How Does A Virtual Career Fair Work

Pamela Stone is a professor of sociology at Hunter College and the leading academic focused on women who have paused their careers. In 2004, she interviewed fifty-four women about their “choice” to leave the paid work world. She published her findings in Opting Out? Why Women Really Quit Careers and Head Home.27 Her research revealed a much more nuanced and complex look at “opt-out” moms than the narrative the media had previously presented. Professor Stone had found that, like me, these women didn’t necessarily want to leave their careers but were forced out by a system that punished the realities of their lives.

However, Professor Stone’s original research is more than a decade old. So is other compelling data from Sylvia Ann Hewlett, a workplace innovation expert and author of numerous books on women’s career choices. In 2004, Hewlett and her team from the Hidden Brain Drain Task Force studied 2,443 “highly qualified” women who had taken a voluntary career break. She published their findings in Off-Ramps and On-Ramps: Keeping Talented Women on the Road to Success. Like Professor Stone, Sylvia Ann Hewlett found a cohort of women who left their careers but were eager (like the vast majority of unemployed people) to get back into the paid workforce. Her research showed that 93 percent of respondents wanted to return to their careers. But, as she made clear, only 74 percent of those who wanted to rejoin actually managed to do so and when they did they often worked part-time or for lower pay. She wrote, “Off-ramps are around every curve in the road, but once a woman has taken one, on-ramps are few and far between and extremely costly.”28

How Does A Virtual Career Fair Work Photo Gallery

Talk about a yield sign.

And yet, given the incredible workplace changes that have happened in the last ten years (technology alone has changed not only how one works but where one works), I wanted more recent data on the 2.3 million college-educated women who pause their careers to care for their families every year. In particular, I wondered about those women who pulled back and then dreamed of powering forward. Were they able to get back in? How did they navigate their re-entry? What worked for them? What would they do differently if they could go back in time to their younger selves? Would they do it again? Did they have regrets?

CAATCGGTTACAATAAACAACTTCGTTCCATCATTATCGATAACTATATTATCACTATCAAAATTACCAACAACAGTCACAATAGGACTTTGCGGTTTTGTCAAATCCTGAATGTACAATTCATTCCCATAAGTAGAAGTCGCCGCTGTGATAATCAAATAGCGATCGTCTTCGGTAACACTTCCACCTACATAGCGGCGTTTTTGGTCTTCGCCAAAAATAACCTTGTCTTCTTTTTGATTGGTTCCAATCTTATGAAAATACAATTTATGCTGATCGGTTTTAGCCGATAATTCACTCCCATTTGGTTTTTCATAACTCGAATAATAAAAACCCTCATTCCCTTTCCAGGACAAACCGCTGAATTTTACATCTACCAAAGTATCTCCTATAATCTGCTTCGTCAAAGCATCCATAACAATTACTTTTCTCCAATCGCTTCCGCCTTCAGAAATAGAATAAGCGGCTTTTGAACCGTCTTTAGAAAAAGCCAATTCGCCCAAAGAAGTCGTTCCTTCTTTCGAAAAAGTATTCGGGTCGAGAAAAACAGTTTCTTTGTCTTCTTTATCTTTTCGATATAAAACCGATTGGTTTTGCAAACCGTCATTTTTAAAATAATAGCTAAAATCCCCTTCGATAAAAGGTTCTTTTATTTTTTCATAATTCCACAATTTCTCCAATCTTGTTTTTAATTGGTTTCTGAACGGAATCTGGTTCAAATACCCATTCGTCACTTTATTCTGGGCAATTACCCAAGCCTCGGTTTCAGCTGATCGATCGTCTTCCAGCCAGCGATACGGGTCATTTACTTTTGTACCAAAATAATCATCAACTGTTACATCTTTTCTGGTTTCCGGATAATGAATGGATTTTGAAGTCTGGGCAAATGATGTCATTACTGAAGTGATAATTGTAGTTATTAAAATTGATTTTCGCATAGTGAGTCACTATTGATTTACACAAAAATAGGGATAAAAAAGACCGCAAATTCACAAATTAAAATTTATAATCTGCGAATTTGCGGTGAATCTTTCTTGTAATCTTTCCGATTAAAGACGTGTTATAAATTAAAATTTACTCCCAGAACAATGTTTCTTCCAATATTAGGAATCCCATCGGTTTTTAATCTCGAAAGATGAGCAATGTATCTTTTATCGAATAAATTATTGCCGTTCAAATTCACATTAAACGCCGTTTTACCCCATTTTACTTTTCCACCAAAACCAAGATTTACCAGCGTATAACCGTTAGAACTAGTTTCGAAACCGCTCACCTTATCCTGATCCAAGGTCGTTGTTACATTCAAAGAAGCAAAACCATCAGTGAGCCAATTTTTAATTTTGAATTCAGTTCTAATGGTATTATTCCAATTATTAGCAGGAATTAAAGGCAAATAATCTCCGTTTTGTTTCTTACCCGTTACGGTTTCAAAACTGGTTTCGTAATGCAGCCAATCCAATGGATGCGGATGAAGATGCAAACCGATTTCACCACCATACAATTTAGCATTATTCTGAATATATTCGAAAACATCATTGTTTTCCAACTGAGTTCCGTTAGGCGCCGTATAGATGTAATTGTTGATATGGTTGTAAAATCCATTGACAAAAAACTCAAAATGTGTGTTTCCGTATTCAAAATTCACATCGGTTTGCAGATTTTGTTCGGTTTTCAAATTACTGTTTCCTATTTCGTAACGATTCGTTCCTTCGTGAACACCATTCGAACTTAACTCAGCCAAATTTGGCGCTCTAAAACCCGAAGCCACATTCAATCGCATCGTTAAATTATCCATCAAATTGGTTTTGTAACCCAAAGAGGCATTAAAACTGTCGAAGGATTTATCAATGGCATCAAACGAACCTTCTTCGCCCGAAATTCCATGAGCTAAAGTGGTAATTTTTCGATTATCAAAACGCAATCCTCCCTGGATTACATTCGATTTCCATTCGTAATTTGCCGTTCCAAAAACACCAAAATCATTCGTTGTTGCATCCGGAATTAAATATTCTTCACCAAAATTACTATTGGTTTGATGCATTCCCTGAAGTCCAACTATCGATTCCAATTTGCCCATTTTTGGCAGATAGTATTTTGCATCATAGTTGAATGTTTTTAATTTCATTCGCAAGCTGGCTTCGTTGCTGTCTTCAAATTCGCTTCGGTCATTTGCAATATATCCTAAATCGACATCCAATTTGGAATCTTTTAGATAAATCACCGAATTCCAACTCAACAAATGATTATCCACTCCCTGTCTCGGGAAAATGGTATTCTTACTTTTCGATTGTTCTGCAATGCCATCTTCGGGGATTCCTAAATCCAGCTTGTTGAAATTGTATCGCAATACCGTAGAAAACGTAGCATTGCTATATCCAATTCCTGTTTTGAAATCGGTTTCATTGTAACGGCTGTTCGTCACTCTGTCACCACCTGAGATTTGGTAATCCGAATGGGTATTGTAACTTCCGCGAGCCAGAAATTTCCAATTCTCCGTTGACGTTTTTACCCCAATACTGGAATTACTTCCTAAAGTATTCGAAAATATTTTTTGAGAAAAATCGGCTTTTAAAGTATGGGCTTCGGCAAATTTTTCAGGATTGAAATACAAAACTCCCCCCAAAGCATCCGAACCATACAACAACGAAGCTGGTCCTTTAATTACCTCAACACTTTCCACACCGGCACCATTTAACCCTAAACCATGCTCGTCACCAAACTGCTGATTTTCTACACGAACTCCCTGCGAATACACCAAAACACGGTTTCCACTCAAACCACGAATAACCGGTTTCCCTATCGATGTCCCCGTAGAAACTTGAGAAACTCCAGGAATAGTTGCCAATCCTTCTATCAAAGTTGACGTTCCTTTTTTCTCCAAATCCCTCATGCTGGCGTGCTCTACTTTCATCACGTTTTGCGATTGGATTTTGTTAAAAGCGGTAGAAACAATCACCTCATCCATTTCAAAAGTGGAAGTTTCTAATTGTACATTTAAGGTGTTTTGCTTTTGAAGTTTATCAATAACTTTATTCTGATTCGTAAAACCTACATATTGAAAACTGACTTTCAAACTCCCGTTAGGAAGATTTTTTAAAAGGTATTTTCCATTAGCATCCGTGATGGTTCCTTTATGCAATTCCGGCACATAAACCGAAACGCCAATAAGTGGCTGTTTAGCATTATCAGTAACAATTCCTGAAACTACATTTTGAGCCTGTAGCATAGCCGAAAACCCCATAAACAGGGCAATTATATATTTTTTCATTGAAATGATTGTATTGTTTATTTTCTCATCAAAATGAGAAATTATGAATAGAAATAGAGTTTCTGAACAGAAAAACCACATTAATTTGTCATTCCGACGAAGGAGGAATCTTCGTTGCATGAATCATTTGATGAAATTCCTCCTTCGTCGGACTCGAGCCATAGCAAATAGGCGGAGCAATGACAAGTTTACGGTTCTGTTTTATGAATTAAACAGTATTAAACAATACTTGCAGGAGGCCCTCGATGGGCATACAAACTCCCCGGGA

I wanted answers, so I reached out to Erin St. Onge-Carpenter, CEO of TWTW Companies, a direct-to-client research service, to help me craft a quantitative study of the modern woman’s career path. I had met Erin, a mother of four, when I interviewed her for this book. She told me about her non-linear career including two pauses, a corporate rise up to a vice presidency, and a launch into entrepreneurship with her own market research firm For many years, she has been the primary breadwinner in her family and her pauses haven’t hindered her career. Erin understood exactly what I wanted to achieve with our research because she lives it each and every day.

With the guidance of Professor Stone and Carol Fishman Cohen, founder and CEO of iRelaunch, a company dedicated to helping women re-enter the paid workforce after a career break, Erin and I conducted a comprehensive quantitative analysis similar to the Off-Ramps and On-Ramps survey completed a decade before. Our goal was to detail the career paths of well-educated, high-potential women.29 In all, 1,476 respondents shared with us their feelings, ideas, thoughts, and experiences as they worked to integrate their personal and professional goals. We called it the Women on the Rise survey because that is what they told us they were.

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